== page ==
Vancouver – Maersk and Canadian Pacific (CP) opened on September 9 the new 117,000 square foot, 103 door Pacific Transload Express facility designed to make Asia/Pacific Northwest (PNW) supply chains more resilient, flexible and cost-effective. The ability to transload international containers into domestic 53-foot trailers enables customers to achieve overall cost savings (per cubic metre) for domestic distribution, while reducing storage costs related to port demurrage and inland detention.
Supply chains flowing through the facility will be fast-moving consumer goods (FMCG) in the retail and lifestyle segment that need agile response capabilities to consumer demand fluctuations. FMCG will comprise 80-90% of the volumes and auto parts 10-20%.
“Bringing this new supply chain asset into play today marks an important new Asia/PNW gateway chapter for customers looking for faster order fulfillment achieved through integrated logistics. We’re looking forward to working with CP to make this a vital pivot point for supply chain planners to help them achieve their business goals,” said Omar Shamsie, President of Maersk Canada.
Construction of the facility and rail infrastructure was completed last month with Maersk commencing the transloading operation of the facility on Sept. 1. The first containers arrived at the facility earlier this week.
“We are very proud to open this first-of-its-kind transload facility that creates tremendous opportunity for sustainable growth,” said CP President and CEO Keith Creel. “We are transforming inbound logistics in North America by reducing transit time variability thanks to CP’s premium service and at the same time having a smaller environmental impact and carbon footprint by taking thousands of trucks off the road while leveraging the inherent benefits of moving goods by rail.”
CP will shuttle containers by rail from the three major Vancouver container terminals to the Pacific Transload Express facility. CP built the facility on CP land at Pitt Meadows adjacent to its Vancouver Intermodal Facility to offer optimal transload services with fewer handoffs and better accountability of service.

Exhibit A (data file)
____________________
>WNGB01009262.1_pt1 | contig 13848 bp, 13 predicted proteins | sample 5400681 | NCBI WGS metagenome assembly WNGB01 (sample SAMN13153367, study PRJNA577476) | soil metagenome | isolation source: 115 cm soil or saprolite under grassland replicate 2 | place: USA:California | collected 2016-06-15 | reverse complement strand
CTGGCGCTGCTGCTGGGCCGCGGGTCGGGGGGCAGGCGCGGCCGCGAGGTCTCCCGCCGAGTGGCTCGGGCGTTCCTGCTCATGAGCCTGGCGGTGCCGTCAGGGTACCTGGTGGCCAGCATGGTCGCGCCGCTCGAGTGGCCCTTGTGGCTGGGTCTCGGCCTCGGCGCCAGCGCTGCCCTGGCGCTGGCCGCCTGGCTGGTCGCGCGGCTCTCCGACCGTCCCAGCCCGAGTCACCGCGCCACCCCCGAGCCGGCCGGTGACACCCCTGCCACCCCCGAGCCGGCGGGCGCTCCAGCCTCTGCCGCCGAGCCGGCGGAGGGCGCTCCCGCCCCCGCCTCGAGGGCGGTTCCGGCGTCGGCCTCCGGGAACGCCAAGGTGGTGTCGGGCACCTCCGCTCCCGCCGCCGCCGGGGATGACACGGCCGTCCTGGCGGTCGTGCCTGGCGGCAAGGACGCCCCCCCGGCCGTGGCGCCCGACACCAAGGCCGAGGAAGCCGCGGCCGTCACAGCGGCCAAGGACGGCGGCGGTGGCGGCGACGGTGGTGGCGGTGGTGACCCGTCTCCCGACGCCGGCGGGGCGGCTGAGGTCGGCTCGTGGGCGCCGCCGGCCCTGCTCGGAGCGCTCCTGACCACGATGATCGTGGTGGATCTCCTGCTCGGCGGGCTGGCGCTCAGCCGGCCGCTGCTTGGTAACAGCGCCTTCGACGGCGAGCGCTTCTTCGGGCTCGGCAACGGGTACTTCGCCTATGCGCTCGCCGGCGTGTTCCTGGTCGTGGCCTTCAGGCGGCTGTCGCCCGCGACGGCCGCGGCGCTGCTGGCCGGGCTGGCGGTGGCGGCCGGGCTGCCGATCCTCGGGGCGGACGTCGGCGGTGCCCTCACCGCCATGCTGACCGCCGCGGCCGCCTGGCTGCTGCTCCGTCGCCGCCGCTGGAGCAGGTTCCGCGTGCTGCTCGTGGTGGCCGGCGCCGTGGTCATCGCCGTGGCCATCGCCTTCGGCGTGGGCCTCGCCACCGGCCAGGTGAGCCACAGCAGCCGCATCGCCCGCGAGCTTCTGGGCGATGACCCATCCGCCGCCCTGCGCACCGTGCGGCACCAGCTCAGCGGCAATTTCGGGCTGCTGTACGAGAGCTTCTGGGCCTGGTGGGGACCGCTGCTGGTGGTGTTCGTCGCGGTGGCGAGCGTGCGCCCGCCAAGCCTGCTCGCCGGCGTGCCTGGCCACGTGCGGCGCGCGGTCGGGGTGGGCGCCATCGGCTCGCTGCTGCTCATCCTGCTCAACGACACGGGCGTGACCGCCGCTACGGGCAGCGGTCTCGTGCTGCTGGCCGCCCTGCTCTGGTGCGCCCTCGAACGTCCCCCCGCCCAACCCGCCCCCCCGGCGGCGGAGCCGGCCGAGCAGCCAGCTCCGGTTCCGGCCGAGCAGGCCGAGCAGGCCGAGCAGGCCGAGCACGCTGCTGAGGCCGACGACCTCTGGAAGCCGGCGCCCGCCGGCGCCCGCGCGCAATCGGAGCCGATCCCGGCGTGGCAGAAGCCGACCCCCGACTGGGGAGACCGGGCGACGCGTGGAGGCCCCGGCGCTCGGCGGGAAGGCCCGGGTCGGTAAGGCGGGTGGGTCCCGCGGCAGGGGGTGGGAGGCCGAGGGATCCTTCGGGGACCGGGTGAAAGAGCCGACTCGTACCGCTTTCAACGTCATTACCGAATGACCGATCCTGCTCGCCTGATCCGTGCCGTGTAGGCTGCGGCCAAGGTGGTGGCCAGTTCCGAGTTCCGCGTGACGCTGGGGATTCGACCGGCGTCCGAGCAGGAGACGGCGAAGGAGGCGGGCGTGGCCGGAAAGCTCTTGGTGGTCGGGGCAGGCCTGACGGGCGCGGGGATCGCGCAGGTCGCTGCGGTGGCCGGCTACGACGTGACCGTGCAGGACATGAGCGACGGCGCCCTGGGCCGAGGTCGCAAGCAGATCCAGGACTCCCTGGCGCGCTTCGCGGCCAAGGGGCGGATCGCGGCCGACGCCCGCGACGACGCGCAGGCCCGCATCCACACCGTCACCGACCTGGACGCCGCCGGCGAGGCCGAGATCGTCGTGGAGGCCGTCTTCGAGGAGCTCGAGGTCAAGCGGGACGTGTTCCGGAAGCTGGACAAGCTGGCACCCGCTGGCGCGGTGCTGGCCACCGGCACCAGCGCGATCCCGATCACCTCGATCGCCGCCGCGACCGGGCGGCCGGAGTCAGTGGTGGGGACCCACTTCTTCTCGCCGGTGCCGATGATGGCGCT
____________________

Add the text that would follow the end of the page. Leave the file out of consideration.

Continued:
“This was an attractive feature to our customers intent on integrating their supply chains for higher performance,” added Mr. Shamsie.
Currently, transit times range from 35 to 75 days from Asia to North America from factory at origin to a distribution centre at destination. With such a big variation, it is difficult for companies to plan supply chain management well while meeting the heightened expectation of cargo delivery to the end consumers. As a result, most companies buy products in advance and build higher safety stock to mitigate the transit time fluctuation, positioning storage solutions closer to their customers.
Erez Agmoni, Head of Maersk North America’s Warehousing & Distribution Product Development, said, “We can help our customers reduce the transit time variation from 35 to 75 days door-to-door to having the cargo consistently at 35-40 days. This helps customers create a more precise and predictable supply chain that helps them reduce safety stock, saving money on inventory storage costs with this transload solution. We are the first and only company providing this solution in the market.” To improve operational execution, there are plans to add a sortation system to support operations.
To support customer environmental social governance (ESG) goals, the Pacific Transload Express facility specifically integrates and extends the use of CP rail service direct from the port of Vancouver as a lower carbon emission choice than multiple trucks in the port complex and on local roads. The new facility will eliminate over 100,000 truck trips per year in the Vancouver area (almost 60,000 round trips per year), and save over 4,000 tons of carbon dioxide (greenhouse gas) emissions /year which is equivalent to the CO2 emissions of 9,261 barrels of oil consumed.
The reductions have two sources: First the shorter direct rail connection between Centerm, Vanterm and Deltaport and the transload facility vs. a triangle route by truck, reducing miles the cargo is moved, and second, the energy efficiency of rail, which is 3-4 times more energy efficient than trucking. (Maersk photo)